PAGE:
- What is the biggest hurdle to “speed to market”?
- What’s more important these days? Dollars or days?
- Is mass customization a nice to have or a need to have?
- How are companies fostering better partnerships with vendors?
- How much has your company been impacted by the “Trump effect”?
- Industry buzzwords: Amazon, sustainability, digitalization, transparency, on-demand manufacturing, data analytics.
- How well are companies executing on their data?
- 2017 is the year of _________? And What will 2018 be known for?
In its latest trade statistics and outlook report, the World Trade Organization (WTO) forecasts the world merchandise trade volume to grow within a range of 1.8-3.6% in 2017 (on average 2.4%). This growth rate is slightly up from a very weak growth of 1.3% in 2016. WTO expects trade growth to further pick up to 2.1-4% in 2018.
On the positive side, the global GDP growth is expected to rebound to 2.7% in 2017 from 2.3% in 2016, which will contribute to the expansion of world trade. Notably, WTO expects emerging economies to return to modest economic growth in 2017. However, WTO sees policy uncertainty, including the imposition of restrictive trade measures and monetary tightening, a main risk factor to world trade this year.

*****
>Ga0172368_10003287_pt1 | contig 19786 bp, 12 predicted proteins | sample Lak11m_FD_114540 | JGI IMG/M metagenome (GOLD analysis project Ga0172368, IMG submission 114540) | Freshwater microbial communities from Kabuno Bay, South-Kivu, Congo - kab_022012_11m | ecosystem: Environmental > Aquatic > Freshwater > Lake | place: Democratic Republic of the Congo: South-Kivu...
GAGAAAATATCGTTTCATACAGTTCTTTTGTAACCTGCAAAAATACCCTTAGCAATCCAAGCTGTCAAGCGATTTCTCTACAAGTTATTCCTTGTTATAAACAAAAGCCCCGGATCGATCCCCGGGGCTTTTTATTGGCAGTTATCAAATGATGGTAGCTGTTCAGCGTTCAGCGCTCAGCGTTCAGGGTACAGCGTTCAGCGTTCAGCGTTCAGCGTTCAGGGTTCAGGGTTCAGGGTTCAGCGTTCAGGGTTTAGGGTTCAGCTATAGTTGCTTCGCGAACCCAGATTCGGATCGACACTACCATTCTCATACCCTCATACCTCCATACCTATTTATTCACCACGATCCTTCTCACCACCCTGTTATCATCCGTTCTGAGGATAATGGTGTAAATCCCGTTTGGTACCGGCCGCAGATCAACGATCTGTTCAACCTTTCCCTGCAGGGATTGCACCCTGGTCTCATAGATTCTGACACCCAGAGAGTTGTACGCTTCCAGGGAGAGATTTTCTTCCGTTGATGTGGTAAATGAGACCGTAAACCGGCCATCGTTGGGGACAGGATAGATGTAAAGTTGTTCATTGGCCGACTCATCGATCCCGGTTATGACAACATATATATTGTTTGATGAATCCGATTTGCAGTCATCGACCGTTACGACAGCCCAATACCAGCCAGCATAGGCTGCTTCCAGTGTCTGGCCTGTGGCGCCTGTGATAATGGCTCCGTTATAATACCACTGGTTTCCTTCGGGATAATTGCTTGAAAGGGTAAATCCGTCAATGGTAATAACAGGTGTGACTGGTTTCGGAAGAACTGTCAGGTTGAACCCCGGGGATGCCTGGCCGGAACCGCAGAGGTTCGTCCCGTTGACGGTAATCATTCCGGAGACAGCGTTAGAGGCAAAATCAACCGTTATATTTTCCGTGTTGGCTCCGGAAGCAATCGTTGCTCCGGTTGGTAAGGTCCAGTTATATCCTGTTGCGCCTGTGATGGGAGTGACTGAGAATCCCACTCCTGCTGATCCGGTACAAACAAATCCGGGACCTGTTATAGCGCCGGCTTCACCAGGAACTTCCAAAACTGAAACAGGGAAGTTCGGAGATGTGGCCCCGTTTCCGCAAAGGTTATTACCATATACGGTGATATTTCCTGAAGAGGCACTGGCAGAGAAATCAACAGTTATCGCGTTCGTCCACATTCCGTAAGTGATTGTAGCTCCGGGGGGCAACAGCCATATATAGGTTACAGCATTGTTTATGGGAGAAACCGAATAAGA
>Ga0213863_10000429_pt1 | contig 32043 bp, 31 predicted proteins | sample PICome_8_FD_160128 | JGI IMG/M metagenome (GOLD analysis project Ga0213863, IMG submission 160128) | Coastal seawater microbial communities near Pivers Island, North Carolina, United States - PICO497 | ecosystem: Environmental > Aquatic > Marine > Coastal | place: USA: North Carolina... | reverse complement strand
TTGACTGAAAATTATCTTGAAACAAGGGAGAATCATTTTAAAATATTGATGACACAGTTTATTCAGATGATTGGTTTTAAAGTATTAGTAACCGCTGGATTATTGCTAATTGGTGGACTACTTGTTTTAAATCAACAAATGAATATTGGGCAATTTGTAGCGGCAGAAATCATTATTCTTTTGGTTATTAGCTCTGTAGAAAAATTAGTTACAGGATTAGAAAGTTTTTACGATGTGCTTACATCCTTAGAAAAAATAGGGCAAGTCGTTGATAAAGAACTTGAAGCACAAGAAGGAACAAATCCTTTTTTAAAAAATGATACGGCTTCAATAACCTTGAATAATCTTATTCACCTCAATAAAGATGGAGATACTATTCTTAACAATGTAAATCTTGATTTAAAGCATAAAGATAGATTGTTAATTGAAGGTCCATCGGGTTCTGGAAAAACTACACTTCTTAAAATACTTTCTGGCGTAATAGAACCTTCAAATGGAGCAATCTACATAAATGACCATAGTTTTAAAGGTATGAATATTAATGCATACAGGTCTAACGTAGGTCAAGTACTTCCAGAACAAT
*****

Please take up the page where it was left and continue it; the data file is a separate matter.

WTO also noted that since the financial crisis, the ratio of trade growth to GDP growth has fallen to around 1:1. And 2016 marked the first time since 2001 that this ratio has dropped below 1, to a ratio of 0.6:1. Historically, the volume of world merchandise trade has tended to grow about 1.5 times faster than world output. WTO is cautiously optimistic that the ratio will partly recover in 2017, but the ratio will remain a cause for concern.
At the press conference, Trump Administration’s trade policy receives significant attention. But according to Roberto Azevêdo, Director-General of WTO, “just an overall statement of the intention to go one particular way or another, does not tell us what the trade policy is and does not tell us what the impact of that trade policy will be. Instead, the devil is in the details”. Roberto said he is waiting to see Trump’s new trade team in place (for example, the new US Trade Representative) and he looks forward to the meaningful dialogues with the team to know more details and clarity of U.S. trade policy. Until then, any comments on the impact of Trump Administration’s trade policy would be just speculations.
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